Wednesday, April 26, 2023

Review: How America Changed Yiddish, and How Yiddish Changed America, by Ilan Stavans


How Yiddish Changed America, and How America Changed Yiddish,  edited by Ilan Stavans and Josh Lambert. Restless Books, 2020. Nonfiction.

If you are at all interested in the history of the Yiddish language this book is required reading.

We begin with the language as it originated in Europe- its origins and components, and then how it traveled to the Americas with the waves of immigrants and spread across the continents. The book covers its evolutions and uses in media, theater, literature and everyday life, including the ways it's still growing and changing. The book also covers the various efforts to document, preserve and standardize the language and literature in the modern era. Readers will learn about playwrights, musicians, actors, activists, labor movements, writers, linguists, book collectors, preservationists and ordinary people who keep the language alive. Communities from Brooklyn to Havana to Argentina get covered. It's really just chock full of information.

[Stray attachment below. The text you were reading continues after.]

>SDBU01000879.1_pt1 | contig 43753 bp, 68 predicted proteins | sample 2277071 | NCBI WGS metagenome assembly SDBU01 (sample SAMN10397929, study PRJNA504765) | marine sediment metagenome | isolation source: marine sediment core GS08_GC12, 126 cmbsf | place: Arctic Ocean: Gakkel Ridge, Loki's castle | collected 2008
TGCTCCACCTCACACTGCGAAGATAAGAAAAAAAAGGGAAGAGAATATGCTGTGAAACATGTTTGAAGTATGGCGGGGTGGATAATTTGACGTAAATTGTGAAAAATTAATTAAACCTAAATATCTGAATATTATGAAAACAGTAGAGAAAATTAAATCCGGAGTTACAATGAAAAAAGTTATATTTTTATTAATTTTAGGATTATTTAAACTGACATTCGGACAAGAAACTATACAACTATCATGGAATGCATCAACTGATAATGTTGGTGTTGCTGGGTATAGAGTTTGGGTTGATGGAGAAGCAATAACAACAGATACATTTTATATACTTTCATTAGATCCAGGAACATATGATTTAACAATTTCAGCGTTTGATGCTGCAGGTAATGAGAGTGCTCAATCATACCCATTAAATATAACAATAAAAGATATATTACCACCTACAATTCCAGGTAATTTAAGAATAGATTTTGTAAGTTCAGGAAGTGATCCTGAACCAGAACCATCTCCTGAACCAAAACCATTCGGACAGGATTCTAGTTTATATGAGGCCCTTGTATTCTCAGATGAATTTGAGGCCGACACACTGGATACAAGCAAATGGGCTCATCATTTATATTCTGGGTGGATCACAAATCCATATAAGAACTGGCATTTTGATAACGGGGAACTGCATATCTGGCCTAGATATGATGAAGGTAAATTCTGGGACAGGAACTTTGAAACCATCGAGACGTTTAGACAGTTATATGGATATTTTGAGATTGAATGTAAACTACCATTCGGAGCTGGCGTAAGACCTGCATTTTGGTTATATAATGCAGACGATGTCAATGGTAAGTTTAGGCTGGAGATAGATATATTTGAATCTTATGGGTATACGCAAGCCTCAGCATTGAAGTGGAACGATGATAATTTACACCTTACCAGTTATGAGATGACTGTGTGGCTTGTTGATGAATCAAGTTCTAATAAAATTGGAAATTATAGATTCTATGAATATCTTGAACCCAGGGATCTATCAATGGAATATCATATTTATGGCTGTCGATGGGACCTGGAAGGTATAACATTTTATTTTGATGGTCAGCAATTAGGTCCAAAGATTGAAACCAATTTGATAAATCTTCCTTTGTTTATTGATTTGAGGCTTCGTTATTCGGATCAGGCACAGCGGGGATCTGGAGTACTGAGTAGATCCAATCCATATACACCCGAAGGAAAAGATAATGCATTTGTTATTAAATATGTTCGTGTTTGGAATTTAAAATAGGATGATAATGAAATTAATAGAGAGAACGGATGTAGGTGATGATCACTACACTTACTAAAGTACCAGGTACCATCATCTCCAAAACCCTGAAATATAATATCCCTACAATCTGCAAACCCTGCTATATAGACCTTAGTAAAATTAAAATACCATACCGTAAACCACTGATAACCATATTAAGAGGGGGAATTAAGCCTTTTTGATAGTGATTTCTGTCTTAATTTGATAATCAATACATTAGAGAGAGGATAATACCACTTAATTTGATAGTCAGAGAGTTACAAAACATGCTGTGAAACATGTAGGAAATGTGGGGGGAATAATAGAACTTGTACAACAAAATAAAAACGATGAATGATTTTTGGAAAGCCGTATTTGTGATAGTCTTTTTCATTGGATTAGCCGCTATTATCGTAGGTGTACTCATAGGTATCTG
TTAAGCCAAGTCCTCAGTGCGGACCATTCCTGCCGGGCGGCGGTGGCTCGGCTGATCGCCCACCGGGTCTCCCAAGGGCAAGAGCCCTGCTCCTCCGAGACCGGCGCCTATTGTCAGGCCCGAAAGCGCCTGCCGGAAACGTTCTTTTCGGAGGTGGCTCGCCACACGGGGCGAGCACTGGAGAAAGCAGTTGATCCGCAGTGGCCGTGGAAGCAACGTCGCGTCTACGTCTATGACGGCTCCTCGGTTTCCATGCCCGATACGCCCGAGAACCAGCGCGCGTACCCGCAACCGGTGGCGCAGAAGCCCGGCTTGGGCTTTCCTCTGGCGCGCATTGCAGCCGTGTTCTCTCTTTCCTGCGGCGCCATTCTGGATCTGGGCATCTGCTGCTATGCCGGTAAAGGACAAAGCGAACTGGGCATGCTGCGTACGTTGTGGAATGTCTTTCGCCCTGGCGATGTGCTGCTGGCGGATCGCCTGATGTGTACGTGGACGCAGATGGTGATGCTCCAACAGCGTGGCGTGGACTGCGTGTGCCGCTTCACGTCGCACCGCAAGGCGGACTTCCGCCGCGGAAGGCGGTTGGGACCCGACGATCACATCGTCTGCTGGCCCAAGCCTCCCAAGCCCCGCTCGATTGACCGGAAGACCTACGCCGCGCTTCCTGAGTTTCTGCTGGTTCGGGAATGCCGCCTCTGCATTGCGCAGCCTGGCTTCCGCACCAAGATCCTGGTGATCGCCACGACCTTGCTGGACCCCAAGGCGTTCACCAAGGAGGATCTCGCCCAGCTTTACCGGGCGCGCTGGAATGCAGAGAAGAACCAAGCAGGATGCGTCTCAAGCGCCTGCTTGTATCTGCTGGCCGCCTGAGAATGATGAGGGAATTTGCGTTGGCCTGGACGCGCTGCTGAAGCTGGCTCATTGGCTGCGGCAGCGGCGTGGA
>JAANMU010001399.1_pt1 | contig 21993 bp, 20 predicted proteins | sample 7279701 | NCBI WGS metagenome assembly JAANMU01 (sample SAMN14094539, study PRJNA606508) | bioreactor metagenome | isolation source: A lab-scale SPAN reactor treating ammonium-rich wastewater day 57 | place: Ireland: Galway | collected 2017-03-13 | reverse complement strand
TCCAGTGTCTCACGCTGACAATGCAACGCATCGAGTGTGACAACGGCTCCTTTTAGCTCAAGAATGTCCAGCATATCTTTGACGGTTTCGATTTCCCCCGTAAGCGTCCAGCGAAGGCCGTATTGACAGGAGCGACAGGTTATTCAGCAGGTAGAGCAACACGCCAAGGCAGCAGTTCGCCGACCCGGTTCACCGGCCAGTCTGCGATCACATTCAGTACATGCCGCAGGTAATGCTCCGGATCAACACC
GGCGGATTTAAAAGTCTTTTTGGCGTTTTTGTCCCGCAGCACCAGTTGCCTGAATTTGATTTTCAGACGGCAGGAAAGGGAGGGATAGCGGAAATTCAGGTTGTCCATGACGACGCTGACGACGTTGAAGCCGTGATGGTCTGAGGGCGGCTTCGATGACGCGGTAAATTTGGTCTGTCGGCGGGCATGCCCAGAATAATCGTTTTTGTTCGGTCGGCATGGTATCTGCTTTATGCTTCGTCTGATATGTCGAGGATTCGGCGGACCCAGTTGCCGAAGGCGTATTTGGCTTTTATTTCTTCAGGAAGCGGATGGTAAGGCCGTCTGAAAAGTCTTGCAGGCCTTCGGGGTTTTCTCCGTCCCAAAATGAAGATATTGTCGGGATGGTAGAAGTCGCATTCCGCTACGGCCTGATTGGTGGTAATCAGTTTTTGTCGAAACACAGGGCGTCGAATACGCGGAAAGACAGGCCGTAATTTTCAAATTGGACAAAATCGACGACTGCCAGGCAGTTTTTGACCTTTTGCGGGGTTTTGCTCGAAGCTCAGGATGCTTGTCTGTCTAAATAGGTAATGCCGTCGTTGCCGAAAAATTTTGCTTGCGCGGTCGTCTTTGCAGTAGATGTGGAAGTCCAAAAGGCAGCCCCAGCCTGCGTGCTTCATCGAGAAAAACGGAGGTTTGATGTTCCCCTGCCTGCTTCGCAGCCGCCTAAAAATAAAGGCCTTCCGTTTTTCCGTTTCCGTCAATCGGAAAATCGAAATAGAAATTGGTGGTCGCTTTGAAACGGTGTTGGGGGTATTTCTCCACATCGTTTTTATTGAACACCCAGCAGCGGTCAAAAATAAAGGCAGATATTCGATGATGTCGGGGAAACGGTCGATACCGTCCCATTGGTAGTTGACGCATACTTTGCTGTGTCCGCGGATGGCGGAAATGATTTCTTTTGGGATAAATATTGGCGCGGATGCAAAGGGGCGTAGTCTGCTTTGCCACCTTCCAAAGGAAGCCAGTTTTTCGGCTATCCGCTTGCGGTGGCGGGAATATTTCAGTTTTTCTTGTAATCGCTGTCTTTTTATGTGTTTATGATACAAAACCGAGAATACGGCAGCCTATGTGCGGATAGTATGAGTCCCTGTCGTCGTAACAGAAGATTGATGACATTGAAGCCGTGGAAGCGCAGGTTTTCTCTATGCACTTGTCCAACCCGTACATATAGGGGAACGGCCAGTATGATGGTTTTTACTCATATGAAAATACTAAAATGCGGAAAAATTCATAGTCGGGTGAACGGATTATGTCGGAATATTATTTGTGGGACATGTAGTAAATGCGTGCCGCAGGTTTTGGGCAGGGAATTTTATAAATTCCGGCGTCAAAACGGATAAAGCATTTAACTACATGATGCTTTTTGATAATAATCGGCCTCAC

The book is full of excerpts from various works to illustrate the history, growth and ongoing power of the language and the culture around it. I read the book on audio and I would recommend you do it in print unless you must do books in audio (which is fine, it's still reading) only because it's basically an anthology peppered with narration and exposition, and the excerpts, which are plentiful and fascinating, would probably work better in print for most readers. But if you're an audio person knock yourself out.

I'm planning to buy a print copy for my own library and I really recommend it highly to anyone interested in the subject at all.


FTC Disclosure: I did not receive a copy of this book for review.

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